Even after the Supreme Court decision nullifying this contract, we would be lucky if global LNG companies are still be interested in Pakistan. Without such supplies we are clearly heading for gas load-shedding, which will be worse than the load-shedding the country is facing now. What is required now is to have an optimum energy mix based on maximisation of indigenous coal and hydel power generation. Priority should also be placed on renewable energy sources like wind and solar energy, particularly in remote and rural areas.
The country`s current energy mix is: oil, 31 per cent; natural gas, 51 per cent; coal, 5 per cent, hydroelectric power, 12 per cent; and nuclear power generation, 0.7 per cent. What we should strive for is: oil, 20 per cent, natural gas, 51 per cent; coal, 15 per cent, Hydel 20 per cent; nuclear power generation, 4 per cent; and renewable sources, 1 per cent.
Optimal capacity utilisation from IPPs must be ensured. The IPPs set up in the mid-90`s are beyond the front loading periods of their tariffs. Also, the more the power is purchased from them, the lower will be the tariff. The popular belief is that Thar coal is of inferior variety. But technology exists in the world where such coal can not only produce energy but also, in the process, natural gas. At the same time, the brackish water in the Thar area can be converted into potable water during the process. Up to 10,000 MW can eventually be generated from Thar coal.
Every sugar mill in Pakistan is capable of producing energy which can be sold to PEPCO, based on a process called co-generation. Co-generation uses technology where bagasse, a by-product of sugar manufacturing, and coal can be used to generate energy. As a modest estimate, 2000 MW can be added to the system through this source. The tariff for such energy projects should be attractive enough for entrepreneurs and financial institutions to finance them.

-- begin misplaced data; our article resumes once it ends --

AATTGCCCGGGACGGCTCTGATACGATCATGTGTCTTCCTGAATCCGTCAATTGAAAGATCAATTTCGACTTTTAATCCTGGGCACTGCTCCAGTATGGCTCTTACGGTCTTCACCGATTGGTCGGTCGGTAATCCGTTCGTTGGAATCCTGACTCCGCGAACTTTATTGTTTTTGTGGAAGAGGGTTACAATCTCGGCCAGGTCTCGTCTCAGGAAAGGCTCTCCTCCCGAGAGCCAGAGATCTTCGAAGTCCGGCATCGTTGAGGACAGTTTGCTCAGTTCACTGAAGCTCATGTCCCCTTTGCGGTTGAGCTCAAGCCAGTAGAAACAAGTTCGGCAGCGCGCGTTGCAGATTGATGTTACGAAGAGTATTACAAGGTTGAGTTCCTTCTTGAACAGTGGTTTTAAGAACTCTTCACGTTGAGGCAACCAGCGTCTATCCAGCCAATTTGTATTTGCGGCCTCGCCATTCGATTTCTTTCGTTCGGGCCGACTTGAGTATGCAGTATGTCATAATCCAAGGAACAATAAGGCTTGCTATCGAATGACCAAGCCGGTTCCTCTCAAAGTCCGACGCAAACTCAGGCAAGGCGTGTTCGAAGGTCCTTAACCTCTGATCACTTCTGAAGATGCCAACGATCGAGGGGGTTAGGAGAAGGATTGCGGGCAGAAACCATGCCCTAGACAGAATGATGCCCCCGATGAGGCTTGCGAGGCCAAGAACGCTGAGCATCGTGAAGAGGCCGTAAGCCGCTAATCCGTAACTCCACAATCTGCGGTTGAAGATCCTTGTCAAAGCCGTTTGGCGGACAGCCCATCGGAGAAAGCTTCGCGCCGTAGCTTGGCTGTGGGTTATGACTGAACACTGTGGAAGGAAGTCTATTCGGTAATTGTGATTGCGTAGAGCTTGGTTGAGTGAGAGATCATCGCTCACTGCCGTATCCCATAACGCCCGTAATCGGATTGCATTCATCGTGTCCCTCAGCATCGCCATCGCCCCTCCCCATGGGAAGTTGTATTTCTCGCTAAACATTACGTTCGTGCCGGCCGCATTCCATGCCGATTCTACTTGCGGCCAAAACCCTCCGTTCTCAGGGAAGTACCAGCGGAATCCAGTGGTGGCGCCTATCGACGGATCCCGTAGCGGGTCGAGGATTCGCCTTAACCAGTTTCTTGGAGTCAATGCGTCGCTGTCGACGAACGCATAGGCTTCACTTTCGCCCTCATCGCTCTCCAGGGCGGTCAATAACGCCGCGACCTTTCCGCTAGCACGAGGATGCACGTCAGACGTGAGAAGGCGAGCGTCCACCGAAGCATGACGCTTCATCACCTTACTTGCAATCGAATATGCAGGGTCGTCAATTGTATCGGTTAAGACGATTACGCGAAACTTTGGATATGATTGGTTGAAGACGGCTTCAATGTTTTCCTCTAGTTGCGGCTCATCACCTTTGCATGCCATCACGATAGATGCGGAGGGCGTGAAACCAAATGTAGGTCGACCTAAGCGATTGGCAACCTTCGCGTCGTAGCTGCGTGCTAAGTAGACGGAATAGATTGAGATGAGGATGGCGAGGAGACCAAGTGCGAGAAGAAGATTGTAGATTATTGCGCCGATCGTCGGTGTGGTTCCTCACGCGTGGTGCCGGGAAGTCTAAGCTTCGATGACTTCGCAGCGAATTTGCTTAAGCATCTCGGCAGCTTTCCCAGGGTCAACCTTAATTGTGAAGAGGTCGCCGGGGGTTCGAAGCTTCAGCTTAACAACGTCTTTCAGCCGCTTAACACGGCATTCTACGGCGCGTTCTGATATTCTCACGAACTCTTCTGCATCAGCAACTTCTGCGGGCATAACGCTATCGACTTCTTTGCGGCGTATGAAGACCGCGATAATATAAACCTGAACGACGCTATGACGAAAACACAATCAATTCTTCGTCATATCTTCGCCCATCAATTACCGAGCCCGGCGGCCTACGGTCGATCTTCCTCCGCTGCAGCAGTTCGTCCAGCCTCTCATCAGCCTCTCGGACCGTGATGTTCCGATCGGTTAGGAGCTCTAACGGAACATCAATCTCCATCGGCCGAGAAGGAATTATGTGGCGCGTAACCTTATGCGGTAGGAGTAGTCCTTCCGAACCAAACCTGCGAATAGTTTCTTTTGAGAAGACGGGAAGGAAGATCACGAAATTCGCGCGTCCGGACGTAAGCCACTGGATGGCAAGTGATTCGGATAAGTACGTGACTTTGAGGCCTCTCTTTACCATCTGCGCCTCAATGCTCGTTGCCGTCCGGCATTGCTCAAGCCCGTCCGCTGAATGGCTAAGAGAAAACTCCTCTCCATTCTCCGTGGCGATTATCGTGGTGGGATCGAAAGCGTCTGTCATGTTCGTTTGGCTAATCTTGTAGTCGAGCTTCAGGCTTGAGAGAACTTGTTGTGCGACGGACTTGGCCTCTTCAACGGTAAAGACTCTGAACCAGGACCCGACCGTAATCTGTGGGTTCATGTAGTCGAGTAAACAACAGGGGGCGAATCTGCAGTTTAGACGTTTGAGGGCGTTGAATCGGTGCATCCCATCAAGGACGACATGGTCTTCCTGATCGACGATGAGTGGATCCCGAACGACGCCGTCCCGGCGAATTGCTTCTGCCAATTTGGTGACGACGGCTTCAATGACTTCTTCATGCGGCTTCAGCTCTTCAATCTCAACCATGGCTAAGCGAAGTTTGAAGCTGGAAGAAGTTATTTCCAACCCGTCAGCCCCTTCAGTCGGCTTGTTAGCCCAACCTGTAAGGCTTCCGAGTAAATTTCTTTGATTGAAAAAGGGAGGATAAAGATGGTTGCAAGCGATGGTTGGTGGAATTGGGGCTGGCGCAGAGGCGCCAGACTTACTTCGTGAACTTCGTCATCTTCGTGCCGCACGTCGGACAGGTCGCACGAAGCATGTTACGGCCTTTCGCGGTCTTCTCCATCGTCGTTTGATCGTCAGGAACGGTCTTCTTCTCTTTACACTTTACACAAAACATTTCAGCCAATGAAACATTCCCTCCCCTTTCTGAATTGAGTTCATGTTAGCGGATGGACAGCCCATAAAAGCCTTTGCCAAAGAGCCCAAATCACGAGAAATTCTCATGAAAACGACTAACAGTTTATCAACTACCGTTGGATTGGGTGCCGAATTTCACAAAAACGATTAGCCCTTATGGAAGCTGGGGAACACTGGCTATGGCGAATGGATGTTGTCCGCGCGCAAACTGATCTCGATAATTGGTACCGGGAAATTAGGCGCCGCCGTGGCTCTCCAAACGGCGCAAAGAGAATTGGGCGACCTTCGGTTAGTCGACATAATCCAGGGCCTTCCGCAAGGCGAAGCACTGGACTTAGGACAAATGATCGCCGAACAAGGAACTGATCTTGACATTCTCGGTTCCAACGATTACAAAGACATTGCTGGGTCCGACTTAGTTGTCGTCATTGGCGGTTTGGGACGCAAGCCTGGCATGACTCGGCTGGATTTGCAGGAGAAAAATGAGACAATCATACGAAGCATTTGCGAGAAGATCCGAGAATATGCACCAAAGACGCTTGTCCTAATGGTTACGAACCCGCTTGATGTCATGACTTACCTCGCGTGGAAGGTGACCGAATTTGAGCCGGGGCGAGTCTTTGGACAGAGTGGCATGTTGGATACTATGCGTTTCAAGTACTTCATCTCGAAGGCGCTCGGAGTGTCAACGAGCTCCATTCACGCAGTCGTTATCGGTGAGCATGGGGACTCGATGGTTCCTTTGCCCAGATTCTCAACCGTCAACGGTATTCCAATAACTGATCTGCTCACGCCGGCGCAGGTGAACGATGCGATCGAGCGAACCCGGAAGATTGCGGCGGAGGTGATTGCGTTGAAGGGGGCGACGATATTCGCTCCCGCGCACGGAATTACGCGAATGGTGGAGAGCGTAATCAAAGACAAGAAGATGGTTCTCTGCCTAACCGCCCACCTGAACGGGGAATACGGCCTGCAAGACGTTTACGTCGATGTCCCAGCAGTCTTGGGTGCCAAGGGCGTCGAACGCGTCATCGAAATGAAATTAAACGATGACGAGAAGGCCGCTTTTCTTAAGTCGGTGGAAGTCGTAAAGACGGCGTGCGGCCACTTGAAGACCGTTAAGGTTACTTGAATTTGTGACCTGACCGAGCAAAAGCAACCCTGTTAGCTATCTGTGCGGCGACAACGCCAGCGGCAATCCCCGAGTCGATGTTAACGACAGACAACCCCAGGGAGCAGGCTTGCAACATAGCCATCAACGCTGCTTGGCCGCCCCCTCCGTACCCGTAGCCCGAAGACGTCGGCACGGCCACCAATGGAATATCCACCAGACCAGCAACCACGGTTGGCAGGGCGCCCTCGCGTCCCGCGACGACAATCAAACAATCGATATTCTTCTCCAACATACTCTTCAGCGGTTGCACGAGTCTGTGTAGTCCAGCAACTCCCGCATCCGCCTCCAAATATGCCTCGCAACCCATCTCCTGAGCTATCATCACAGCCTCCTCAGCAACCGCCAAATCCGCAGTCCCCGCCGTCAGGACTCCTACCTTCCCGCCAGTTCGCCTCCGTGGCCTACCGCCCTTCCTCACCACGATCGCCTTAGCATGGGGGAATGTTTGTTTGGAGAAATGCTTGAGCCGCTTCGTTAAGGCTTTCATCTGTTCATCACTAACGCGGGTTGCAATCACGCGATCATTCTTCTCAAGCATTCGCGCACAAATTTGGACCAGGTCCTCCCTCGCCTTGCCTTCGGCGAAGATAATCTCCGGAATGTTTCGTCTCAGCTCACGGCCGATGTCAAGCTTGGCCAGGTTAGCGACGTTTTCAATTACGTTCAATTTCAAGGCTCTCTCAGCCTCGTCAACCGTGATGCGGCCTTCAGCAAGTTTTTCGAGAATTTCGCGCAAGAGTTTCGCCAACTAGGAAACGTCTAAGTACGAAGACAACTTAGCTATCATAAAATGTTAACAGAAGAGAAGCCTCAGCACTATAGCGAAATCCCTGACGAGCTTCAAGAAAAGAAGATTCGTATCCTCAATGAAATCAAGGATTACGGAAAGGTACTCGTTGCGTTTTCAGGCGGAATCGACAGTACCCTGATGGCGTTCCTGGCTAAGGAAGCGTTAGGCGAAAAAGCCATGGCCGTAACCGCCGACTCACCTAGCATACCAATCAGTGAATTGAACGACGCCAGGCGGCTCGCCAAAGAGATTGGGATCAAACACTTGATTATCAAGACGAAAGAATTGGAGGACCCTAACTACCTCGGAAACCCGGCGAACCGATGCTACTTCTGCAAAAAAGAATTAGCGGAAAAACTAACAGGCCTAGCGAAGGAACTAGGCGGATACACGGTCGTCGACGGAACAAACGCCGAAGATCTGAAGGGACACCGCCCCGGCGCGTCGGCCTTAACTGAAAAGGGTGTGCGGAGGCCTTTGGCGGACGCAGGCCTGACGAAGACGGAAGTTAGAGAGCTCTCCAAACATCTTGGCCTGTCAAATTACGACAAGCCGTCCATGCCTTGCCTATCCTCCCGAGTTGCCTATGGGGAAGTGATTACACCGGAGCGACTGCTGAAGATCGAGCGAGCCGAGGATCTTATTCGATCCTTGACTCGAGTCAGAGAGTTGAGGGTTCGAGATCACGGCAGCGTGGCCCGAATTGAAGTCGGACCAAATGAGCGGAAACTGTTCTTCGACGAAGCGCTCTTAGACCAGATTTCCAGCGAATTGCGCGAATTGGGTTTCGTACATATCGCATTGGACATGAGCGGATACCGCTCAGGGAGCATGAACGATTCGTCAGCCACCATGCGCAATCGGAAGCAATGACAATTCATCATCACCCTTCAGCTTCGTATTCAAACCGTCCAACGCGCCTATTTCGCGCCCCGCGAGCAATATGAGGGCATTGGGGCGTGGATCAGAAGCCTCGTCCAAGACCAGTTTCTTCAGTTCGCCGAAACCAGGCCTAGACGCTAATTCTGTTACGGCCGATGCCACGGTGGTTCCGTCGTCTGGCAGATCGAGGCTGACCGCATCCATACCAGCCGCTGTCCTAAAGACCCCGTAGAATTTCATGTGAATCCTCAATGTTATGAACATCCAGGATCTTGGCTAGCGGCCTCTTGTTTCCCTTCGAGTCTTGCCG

Pakistan has an estimated hydel potential of close to 50,000 MW. Only a little over 6,000 MW has been installed. The big dams in the pipeline are Basha, Bunji and Dasu. Pakistan should have built a big dam every decade. Mangla was built in the 1960s and Tarbela in the 70s. Unfortunately, in the last three decades not a single big dam has come into existence. If the various political parties of this country can arrive at a consensus on as controversial an issue as renaming of NWFP, could they not have reached a consensus on Kalabagh? One large dam is required just to overcome the losses due to silting in the existing dams. More dams would enhance the water storage capacity of the country.
Almost 8,000 MW can be generated through small/medium hydroelectric units on rivers and canals. Pakistan has developed good capability of nuclear energy both for peaceful and strategic purpose. We must explore ways and means of increasing the share of nuclear energy from 0.7 per cent to 4 per cent per year. Seeking a civilian nuclear energy agreement from the US should be our top priority.
All the water and power sector projects like Gomal Dam, the raising of Mangla, the Thal Floodwater Canal, Kachhi Canal, Rainee Canal, Satpara Dam, Kurram Tangi Dam, Mirani Dam, Sabazkai Dam, Jinnah Barrage, Allai Khawar, Khan Khawar, Duber Khawar, Malakand III and Neelum Jhelum Hydro Electric Projects, were initiated during the last government. There are a number of other sites, in various stages of study, for water reservoirs and power generation, both on the Indus and Jhelum Rivers, and off-channel, which should be pursued vigorously. Also, there are small and medium storage sites in all provinces of Pakistan which must be pursued.
But all this needs vision and capacity in a government, which is not to be seen anywhere at present.
The writer, a former federal minister, is secretary general of the Pakistan Muslim League-Q. Email: hua firstname.lastname@example.org